A classified document sets out a plan by the EU Delegation to the Palestinian Authority proposing joint development of Area C was recently leaked. According to Channel 13 correspondent, Moriah Asraf Wolberg, the plan is intended to help “expand Palestinian control of Area C.” The publication prompted belligerent reactions, which appear to be part of an ongoing orchestrated campaign by the right wing and the settlers. MK Struck labeled it “a subversive plan to establish a Palestinian state contrary to agreements and against the law.” Minister Smotrich argued that the EU was helping to establish “an Arab terrorist state in the heart of the Land of Israel, unilaterally.” The chairman of the Yesha (Judea and Samaria) Council, Shlomo Ne’eman, said that “the takeover of Area C is the greatest strategic threat in our region.” Right-wing MKs banded together and drafted a letter demanding that the EU “immediately cease illegal construction in Israeli sovereign territory”.
Area C constitutes 60% of the West Bank’s area. Contrary to right-wing claims, the territory is not under Israeli sovereignty, since Israel never annexed it. According to the Interim Agreement with the PLO (1995), the area, which was occupied in 1967, is under ‘temporary’ Israeli control, and with the exception of the areas left for negotiations on the permanent stage, most of Area C was to be handed over eventually to the Palestinians. As the parties did not reach a permanent agreement, this ongoing conflict has negative impact on developments in Area C. The PA, for example, cannot exercise the functional powers it was granted under the Interim Agreement, since Israel controls all movement, planning, and infrastructure in the territory.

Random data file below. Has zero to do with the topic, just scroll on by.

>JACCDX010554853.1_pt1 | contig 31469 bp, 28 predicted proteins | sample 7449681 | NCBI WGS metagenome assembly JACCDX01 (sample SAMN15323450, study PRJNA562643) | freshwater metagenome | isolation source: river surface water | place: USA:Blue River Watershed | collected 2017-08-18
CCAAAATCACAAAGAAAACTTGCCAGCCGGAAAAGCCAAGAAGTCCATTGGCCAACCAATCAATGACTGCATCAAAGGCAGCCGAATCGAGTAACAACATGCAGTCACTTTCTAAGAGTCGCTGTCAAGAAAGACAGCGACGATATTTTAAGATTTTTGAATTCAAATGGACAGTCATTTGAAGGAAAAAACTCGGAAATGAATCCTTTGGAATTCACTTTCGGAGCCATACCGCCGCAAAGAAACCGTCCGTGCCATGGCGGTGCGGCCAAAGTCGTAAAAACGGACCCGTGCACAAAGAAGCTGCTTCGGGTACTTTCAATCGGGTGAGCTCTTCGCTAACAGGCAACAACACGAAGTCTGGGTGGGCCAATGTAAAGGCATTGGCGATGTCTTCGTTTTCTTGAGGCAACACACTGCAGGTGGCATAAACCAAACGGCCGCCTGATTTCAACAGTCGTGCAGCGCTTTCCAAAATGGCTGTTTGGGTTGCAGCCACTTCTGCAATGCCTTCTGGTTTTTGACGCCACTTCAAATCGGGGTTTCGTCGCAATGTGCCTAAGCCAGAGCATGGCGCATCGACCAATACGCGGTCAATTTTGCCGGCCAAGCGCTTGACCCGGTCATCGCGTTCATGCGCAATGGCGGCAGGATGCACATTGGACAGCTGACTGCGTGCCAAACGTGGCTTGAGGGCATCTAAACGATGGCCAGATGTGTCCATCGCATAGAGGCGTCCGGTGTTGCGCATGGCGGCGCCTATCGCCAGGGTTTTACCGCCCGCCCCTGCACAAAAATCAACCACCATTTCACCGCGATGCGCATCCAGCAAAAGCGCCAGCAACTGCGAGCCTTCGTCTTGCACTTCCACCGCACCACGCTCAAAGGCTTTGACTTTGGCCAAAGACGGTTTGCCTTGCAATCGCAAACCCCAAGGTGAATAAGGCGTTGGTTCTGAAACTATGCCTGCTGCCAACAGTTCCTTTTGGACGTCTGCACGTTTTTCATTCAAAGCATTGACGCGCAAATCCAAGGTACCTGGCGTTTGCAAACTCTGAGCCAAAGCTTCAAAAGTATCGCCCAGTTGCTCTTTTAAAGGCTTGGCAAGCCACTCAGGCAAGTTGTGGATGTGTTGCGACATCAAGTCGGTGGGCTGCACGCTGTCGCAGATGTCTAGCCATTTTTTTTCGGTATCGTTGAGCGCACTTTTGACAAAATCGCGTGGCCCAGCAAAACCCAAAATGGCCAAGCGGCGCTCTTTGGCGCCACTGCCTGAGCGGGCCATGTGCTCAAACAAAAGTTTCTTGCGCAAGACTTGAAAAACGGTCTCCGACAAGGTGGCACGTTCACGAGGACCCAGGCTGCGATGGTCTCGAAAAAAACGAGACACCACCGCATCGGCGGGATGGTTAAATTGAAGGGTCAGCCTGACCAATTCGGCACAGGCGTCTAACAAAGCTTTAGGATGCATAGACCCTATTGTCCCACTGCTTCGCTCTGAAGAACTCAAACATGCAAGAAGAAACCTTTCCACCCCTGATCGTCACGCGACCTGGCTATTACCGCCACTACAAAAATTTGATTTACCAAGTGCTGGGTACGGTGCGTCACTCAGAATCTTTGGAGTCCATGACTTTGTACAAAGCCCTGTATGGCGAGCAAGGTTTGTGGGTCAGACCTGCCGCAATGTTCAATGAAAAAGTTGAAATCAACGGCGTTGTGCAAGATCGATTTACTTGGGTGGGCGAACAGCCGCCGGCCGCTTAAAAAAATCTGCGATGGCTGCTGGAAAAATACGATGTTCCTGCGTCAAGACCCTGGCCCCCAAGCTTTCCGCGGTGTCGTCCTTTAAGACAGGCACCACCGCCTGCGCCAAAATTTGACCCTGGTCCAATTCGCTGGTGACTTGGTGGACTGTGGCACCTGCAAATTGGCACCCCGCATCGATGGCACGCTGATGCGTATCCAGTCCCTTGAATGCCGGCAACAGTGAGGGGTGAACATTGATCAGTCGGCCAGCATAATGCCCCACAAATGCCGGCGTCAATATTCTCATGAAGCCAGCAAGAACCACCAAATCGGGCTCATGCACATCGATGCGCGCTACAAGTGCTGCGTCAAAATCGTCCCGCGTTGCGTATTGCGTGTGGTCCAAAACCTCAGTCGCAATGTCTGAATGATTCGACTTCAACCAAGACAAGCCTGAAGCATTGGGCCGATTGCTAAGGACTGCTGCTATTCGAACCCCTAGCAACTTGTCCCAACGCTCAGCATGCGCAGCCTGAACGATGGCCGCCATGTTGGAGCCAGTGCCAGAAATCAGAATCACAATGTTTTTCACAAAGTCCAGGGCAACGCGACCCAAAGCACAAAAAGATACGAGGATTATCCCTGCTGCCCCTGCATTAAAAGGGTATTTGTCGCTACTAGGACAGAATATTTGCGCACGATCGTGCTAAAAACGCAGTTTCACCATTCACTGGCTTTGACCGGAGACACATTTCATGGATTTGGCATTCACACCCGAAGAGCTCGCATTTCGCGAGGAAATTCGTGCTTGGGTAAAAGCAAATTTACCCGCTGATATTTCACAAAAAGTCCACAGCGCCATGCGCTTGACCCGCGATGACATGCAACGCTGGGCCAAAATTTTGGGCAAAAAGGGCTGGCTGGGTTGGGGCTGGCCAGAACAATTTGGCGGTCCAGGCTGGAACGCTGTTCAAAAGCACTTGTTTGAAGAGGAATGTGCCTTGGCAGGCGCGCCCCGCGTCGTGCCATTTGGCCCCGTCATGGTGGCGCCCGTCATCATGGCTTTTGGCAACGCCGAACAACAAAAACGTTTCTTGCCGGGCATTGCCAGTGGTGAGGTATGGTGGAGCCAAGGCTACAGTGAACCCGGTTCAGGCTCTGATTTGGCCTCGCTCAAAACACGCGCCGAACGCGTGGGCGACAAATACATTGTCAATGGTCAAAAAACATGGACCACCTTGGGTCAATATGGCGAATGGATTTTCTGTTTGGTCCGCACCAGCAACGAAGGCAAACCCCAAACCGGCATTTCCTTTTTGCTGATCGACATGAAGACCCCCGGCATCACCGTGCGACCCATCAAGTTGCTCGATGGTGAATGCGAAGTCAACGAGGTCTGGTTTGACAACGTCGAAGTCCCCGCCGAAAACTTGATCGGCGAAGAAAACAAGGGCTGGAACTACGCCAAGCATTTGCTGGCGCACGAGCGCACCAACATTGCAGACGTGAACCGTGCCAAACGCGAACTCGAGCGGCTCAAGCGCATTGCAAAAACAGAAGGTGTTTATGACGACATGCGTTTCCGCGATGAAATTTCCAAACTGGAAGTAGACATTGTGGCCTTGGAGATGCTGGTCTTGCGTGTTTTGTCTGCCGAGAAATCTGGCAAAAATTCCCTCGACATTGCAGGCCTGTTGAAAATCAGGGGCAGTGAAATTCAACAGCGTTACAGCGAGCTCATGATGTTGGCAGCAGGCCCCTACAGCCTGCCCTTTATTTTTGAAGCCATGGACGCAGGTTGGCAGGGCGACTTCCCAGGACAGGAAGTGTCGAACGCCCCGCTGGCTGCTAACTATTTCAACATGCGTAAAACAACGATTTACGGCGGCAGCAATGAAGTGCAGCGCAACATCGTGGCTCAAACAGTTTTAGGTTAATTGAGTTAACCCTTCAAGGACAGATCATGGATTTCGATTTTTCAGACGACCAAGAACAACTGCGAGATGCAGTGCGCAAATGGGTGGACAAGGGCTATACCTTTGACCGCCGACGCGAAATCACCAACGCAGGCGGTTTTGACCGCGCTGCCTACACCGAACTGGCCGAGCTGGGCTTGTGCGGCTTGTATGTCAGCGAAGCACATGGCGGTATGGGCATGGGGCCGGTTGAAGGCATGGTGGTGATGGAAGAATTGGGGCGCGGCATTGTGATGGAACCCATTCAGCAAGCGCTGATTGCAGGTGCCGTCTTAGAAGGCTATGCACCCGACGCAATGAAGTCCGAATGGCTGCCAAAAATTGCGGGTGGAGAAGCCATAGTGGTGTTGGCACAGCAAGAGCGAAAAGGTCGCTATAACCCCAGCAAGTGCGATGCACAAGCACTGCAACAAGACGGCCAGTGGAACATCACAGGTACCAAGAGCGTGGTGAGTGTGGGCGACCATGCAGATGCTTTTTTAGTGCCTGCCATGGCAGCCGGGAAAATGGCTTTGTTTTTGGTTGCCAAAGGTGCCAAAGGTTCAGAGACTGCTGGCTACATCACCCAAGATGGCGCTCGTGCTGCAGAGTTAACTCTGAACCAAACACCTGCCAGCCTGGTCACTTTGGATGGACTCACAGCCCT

Along with violence, terrorism, and crime, nature and the environment are severely damaged; Israel is torpedoing construction projects necessary for Palestinian living and livelihoods; and Palestinian are sometimes expelled from their homes and require international humanitarian assistance. The lack of coordination along a “zero-sum game” approach prevents construction and development according to a long-term spatial perspective, as the EU suggests.
Reviewing the EU Delegation’s proposal, illustrates the extent to which the Israeli claims are unfounded and motivated by political agenda. The EU’s vision has not changed in any way. Europeans have long supported the establishment of a viable Palestinian state, and have been trying for many years to provide humanitarian assistance to the isolated Palestinian population in Area C, which Israel abuses. The European vision is in fact in line with Israel’s long-term interest – to promote the two-state solution in order to ensure our existence as a safe, Jewish and democratic state. This differs deeply from the radical right’s agenda, which wants to demarcate and isolate Palestinian cities, to annex most of Area C to Israel, and to perpetuate a bloody conflict between the peoples.
Contrary to right-wing claims, the Delegations’ document adheres to the Oslo Accords and international law, and even recommends avoiding unilateral measures and implementing a non-confrontational approach to Israel (“Do No Harm”). This constructive approach falls on the deaf ears of politicians in the current right-wing government, who today see the PA and the international community as “enemies of Israel,” motivated by anti-Semitism to work against it. The document is also based on a professional approach of spatial planning and environmental sustainability (green energy and green economy). Instead of adopting this approach for coordinating European-funded humanitarian and development construction, Israel is taking unilateral divisive measures, expanding settlements deep within the territory, and demarcating extensive “military zones” at the expense of Palestinian living space, taking over land that is not theirs and harming the land and the population.